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Plancarte v. D. Jorge

United States District Court, E.D. California

June 28, 2017

D. JORGE, et al., Defendants.


         Plaintiff Timoteo Plancarte is appearing pro se and in forma pauperis in this civil rights action pursuant to 42 U.S.C. § 1983. This matter was referred to the undersigned pursuant to 28 U.S.C. § 636(b)(1)(B) and Local Rule 302.


         Plaintiff filed his original complaint in this action on January 12, 2015. (ECF No. 1.) On March 27, 2015, before Plaintiff's original complaint was screened, he filed a first amended complaint. (ECF No. 12.)

         On December 17, 2015, the Court screened Plaintiff's original complaint, and dismissed it for the failure to state a cognizable claim upon which relief may be granted, with leave to amend. (ECF No. 19.) The Court noted that Plaintiff's original complaint was largely conclusory with little factual allegations. (Id. at 2-3.) Plaintiff's first amended complaint was not screened at that time.

         Following several extensions of time, on March 30, 2016, Plaintiff filed a second amended complaint. (ECF No. 27.) In reviewing Plaintiff's first and second amended complaints, the Court determined that Plaintiff's first amended complaint was an effort at providing sufficient factual allegations to state a cognizable claim upon which relief may be granted. Plaintiff's second amended complaint, however, was mainly composed of legal arguments and conclusory assertions that his rights have been violated, with no factual allegations. Thus, in the interests of justice, the Court substantively screened Plaintiff's first amended complaint on January 23, 2017. (ECF No. 28.) Plaintiff's first and second amended complaints were then dismissed, with leave to amend, for the continued failure to state a cognizable claim for relief. Plaintiff was allowed thirty days to file a third amended complaint.

         Plaintiff sought several extensions of time for the purpose of gathering medical documentation to use in amending his complaint, (ECF No. 29, 31, 33), each of which were respectively granted in part, (ECF No. 30, 32, 34.) Plaintiff's third amended complaint, filed June 2, 2017 (ECF No. 35), is now before the Court for screening.


         The Court is required to screen complaints brought by prisoners seeking relief against a governmental entity or officer or employee of a governmental entity. 28 U.S.C. § 1915A(a). The Court must dismiss a complaint or portion thereof if the prisoner has raised claims that are legally “frivolous or malicious, ” that “fail to state a claim on which relief may be granted, ” or that “seek monetary relief against a defendant who is immune from such relief.” 28 U.S.C. § 1915(e)(2)(B).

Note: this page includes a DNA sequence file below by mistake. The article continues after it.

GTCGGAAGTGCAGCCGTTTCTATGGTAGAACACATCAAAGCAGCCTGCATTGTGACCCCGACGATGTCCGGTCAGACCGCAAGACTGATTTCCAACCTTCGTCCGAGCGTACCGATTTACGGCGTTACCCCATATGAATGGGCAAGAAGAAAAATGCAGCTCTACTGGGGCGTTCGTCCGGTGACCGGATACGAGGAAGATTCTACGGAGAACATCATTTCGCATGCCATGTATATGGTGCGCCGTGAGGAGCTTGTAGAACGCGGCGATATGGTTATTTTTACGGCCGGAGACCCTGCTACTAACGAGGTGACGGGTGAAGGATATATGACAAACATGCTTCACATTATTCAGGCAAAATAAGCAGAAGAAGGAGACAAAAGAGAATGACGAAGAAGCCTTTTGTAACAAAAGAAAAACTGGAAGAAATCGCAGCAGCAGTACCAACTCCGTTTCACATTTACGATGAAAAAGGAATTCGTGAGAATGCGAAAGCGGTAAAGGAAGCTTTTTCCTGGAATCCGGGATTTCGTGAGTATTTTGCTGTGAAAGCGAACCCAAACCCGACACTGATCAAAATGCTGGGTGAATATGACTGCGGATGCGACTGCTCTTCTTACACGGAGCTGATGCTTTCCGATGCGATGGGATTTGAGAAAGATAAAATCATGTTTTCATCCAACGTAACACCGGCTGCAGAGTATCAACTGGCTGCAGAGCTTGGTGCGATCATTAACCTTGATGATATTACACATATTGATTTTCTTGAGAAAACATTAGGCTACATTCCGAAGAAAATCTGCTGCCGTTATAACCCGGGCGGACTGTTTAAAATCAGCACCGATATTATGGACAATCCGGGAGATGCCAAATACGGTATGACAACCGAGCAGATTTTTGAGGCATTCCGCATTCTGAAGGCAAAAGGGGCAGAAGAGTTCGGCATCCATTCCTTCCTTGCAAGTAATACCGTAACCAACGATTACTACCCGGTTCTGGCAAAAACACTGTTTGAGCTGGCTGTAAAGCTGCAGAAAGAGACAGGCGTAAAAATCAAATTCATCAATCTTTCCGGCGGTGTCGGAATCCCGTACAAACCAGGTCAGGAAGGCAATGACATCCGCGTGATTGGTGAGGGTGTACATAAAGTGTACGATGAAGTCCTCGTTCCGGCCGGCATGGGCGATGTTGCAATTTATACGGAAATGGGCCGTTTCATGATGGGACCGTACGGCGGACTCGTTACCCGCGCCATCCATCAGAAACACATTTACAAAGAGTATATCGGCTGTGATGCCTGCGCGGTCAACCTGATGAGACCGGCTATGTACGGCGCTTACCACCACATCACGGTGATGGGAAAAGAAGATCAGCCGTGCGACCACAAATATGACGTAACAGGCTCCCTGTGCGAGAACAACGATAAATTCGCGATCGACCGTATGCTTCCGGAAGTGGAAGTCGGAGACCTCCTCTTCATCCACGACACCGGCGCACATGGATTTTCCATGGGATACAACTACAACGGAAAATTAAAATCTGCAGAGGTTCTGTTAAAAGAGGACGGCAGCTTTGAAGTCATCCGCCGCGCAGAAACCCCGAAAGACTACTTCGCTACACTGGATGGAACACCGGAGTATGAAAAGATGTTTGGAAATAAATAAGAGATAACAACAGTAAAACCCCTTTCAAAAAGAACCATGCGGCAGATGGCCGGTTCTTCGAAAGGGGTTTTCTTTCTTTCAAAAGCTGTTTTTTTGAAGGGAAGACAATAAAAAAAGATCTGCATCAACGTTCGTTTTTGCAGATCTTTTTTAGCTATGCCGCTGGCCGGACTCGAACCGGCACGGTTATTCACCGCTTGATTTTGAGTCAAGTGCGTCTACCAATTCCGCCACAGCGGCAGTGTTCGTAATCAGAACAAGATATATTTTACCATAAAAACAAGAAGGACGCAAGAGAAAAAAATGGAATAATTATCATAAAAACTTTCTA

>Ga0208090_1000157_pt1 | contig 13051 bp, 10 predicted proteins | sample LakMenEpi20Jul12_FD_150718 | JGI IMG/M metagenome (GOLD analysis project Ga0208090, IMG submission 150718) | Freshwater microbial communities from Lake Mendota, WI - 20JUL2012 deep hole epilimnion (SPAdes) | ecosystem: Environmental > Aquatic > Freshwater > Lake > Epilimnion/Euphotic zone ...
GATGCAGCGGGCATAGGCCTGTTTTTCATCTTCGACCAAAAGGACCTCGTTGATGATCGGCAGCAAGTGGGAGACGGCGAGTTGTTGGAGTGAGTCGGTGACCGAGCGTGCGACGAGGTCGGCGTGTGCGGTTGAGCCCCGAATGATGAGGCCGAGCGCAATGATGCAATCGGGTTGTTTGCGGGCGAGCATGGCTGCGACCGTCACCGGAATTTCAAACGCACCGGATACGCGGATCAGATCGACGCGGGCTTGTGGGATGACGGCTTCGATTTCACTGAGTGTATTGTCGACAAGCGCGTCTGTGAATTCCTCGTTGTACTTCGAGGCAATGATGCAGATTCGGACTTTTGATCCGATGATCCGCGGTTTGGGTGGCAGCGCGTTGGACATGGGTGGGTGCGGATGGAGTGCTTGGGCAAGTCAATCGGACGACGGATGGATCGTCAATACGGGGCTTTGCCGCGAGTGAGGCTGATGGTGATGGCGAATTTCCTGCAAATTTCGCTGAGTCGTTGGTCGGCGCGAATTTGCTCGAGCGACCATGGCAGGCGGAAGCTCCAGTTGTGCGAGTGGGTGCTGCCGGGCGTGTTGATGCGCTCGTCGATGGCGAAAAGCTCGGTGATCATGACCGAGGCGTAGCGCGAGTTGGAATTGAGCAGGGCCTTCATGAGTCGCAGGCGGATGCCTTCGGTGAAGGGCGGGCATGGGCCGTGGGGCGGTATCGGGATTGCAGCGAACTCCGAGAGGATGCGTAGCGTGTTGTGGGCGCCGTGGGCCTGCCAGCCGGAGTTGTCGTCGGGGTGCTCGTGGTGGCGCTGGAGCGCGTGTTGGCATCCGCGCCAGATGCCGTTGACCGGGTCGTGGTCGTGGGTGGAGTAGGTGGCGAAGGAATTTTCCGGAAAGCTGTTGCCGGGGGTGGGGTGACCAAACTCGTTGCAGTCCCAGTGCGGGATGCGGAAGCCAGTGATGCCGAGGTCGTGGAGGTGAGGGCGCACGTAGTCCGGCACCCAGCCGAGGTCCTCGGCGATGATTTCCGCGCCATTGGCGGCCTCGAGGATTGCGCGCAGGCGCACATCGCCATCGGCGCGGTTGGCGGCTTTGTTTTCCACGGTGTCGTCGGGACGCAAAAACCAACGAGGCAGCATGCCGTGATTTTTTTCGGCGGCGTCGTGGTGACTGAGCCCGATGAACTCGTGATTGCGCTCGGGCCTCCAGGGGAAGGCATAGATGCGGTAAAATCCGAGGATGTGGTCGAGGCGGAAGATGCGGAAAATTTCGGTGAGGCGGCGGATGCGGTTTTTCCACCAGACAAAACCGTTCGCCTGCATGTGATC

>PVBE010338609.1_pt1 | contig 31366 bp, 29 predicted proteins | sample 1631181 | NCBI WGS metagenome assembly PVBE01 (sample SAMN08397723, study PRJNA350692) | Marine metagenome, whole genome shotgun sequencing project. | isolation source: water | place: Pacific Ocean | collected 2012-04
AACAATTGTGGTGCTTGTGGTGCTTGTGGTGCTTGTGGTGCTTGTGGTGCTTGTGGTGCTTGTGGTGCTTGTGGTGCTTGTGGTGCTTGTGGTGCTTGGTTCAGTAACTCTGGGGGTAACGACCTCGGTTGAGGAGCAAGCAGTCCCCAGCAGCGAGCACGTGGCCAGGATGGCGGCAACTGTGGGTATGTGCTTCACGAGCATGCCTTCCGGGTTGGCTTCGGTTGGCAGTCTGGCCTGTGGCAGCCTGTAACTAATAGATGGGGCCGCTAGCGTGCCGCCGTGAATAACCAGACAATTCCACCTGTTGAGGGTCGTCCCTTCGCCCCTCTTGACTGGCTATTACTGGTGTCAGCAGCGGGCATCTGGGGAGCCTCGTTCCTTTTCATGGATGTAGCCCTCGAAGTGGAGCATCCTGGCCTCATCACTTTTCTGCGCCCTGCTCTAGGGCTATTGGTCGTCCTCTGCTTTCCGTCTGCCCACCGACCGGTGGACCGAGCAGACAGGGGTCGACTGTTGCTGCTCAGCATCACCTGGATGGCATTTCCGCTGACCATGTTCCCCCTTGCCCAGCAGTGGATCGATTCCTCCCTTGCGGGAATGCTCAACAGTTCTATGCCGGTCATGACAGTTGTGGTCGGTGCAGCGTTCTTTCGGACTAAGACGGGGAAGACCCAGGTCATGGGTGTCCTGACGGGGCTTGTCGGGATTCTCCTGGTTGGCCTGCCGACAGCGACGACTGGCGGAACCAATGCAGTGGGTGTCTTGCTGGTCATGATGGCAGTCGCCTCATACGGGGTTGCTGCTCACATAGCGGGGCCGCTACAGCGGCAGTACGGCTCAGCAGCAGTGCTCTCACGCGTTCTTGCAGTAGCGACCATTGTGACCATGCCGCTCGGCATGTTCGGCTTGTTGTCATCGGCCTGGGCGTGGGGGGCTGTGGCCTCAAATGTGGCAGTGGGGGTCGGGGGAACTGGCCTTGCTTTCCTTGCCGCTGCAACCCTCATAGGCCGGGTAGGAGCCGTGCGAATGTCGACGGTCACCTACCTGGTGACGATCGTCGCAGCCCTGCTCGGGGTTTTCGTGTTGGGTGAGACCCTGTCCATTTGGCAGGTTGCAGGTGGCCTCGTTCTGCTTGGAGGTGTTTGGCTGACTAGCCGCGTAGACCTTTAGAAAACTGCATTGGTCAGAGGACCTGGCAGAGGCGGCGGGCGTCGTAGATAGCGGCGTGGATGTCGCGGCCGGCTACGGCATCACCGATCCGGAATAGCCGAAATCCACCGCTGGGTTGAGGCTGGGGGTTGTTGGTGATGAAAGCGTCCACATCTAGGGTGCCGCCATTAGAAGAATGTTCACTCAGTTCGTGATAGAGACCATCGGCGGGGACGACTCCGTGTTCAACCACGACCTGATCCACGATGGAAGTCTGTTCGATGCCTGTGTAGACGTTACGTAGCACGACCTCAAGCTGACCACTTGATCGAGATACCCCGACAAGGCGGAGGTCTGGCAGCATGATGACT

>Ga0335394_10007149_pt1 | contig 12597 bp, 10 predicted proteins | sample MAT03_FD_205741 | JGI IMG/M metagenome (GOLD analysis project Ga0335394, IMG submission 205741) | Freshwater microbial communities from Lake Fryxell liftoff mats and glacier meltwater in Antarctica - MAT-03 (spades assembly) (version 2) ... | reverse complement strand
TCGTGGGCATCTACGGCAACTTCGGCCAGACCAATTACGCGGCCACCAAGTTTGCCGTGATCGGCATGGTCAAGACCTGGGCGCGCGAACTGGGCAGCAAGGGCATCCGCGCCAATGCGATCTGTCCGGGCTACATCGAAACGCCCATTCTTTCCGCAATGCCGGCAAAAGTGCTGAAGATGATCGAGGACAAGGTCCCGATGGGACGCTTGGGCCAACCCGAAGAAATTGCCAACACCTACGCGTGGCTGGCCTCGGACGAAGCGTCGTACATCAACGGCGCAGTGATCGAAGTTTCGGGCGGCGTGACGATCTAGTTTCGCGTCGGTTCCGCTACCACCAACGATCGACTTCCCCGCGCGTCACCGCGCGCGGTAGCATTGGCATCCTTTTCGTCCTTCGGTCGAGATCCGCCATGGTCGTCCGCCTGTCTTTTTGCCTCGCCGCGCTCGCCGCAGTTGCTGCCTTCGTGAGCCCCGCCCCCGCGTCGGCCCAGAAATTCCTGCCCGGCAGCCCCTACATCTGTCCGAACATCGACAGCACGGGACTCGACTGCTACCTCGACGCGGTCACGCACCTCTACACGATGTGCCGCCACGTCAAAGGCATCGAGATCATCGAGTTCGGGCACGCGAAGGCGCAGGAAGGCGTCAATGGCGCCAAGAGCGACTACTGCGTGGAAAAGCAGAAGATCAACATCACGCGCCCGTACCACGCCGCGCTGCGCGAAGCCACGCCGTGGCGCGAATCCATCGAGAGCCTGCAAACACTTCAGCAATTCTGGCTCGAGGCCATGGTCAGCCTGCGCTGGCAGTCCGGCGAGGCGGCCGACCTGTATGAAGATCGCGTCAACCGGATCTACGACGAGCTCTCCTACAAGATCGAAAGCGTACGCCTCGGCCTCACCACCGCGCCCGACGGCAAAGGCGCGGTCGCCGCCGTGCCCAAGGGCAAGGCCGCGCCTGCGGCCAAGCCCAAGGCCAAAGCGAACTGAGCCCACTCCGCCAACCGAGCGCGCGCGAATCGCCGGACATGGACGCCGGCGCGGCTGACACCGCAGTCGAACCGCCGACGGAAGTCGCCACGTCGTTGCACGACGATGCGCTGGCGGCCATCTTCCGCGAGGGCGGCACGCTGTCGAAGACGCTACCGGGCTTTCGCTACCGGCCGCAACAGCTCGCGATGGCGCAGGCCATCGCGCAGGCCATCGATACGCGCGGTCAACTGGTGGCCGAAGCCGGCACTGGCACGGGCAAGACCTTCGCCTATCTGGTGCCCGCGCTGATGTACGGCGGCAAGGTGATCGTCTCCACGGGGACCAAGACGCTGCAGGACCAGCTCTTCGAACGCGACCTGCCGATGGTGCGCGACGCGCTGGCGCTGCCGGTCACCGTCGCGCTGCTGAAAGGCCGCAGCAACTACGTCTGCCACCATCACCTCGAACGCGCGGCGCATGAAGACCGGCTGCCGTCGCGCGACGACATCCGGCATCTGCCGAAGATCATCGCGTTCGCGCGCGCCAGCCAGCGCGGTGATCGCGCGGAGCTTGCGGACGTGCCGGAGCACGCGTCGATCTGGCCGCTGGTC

A complaint must contain “a short and plain statement of the claim showing that the pleader is entitled to relief . . . .” Fed.R.Civ.P. 8(a)(2). Detailed factual allegations are not required, but “[t]hreadbare recitals of the elements of a cause of action, supported by mere conclusory statements, do not suffice.” Ashcroft v. Iqbal, 556 U.S. 662, 678 (2009) (citing Bell Atlantic Corp. v. Twombly, 550 U.S. 544, 555 (2007)). Moreover, Plaintiff must demonstrate that each defendant personally participated in the deprivation of Plaintiff's rights. Jones v. Williams, 297 F.3d 930, 934 (9th Cir. 2002).

         Prisoners proceeding pro se in civil rights actions are entitled to have their pleadings liberally construed and to have any doubt resolved in their favor. Wilhelm v. Rotman, 680 F.3d 1113, 1121 (9th Cir. 2012)(citations omitted). To survive screening, Plaintiff's claims must be facially plausible, which requires sufficient factual detail to allow the Court to reasonably infer that each named defendant is liable for the misconduct alleged. Iqbal, 556 U.S. at 678-79; Moss v. U.S. Secret Service, 572 F.3d 962, 969 (9th Cir. 2009). The “sheer possibility that a defendant has acted unlawfully” is not sufficient, and “facts that are ‘merely consistent with' a defendant's liability” falls short of satisfying the plausibility standard. Iqbal, 556 U.S. at 678; Moss, 572 F.3d at 969.


         Plaintiff is a state inmate in the custody of the California Department of Corrections and Rehabilitation (“CDCR”) at the Correctional Training Facility in Soledad, California. The events at issue here occurred while Plaintiff was incarcerated at the Sierra Conservation Center (“SCC”) at Jamestown, California. Plaintiff names as defendants the following individuals: D. Jorge, RN; R. Griggs, RN; Dr. St. Claire; Dr. J. Krpan; Dr. Shuddy; Dr. Bangi; Dr. Kimn; J. Benak, PA-C; T. Day, PA-C; and CDCR unknown medical staff.

         Plaintiff alleges as follows: On June 31, 2009, while Plaintiff was incarcerated at Duel Vocational Institution, he was administered a mandatory Tuberculosis (“TB”) test. On July 2, 2009, unknown medical staff read the test results by observed Plaintiff's arm from behind a closed cell door at approximately four feet away. This resulted in a false positive reading, forcing Plaintiff to take medication that made him sick and created a lump in the stomach area.

         Plaintiff asserts that due to negligence and ill-trained medical staff, he was denied further medical care and/or determination, meaning further tests conducted by someone who is more qualified to determine if Plaintiff is in fact infected with TB, made with a more accurate and official reading. Specifically, each of the defendants denied Plaintiff adequate medical treatment. There were no further determinations of Plaintiff contracting TB, nor were there any notification thereof provided to Plaintiff. Plaintiff concluded to medical staff that he did not have TB. Plaintiff requested numerous times for further tests, such as x-rays, urine samples, blood tests, but was denied. Plaintiff contends that it was necessary to ...

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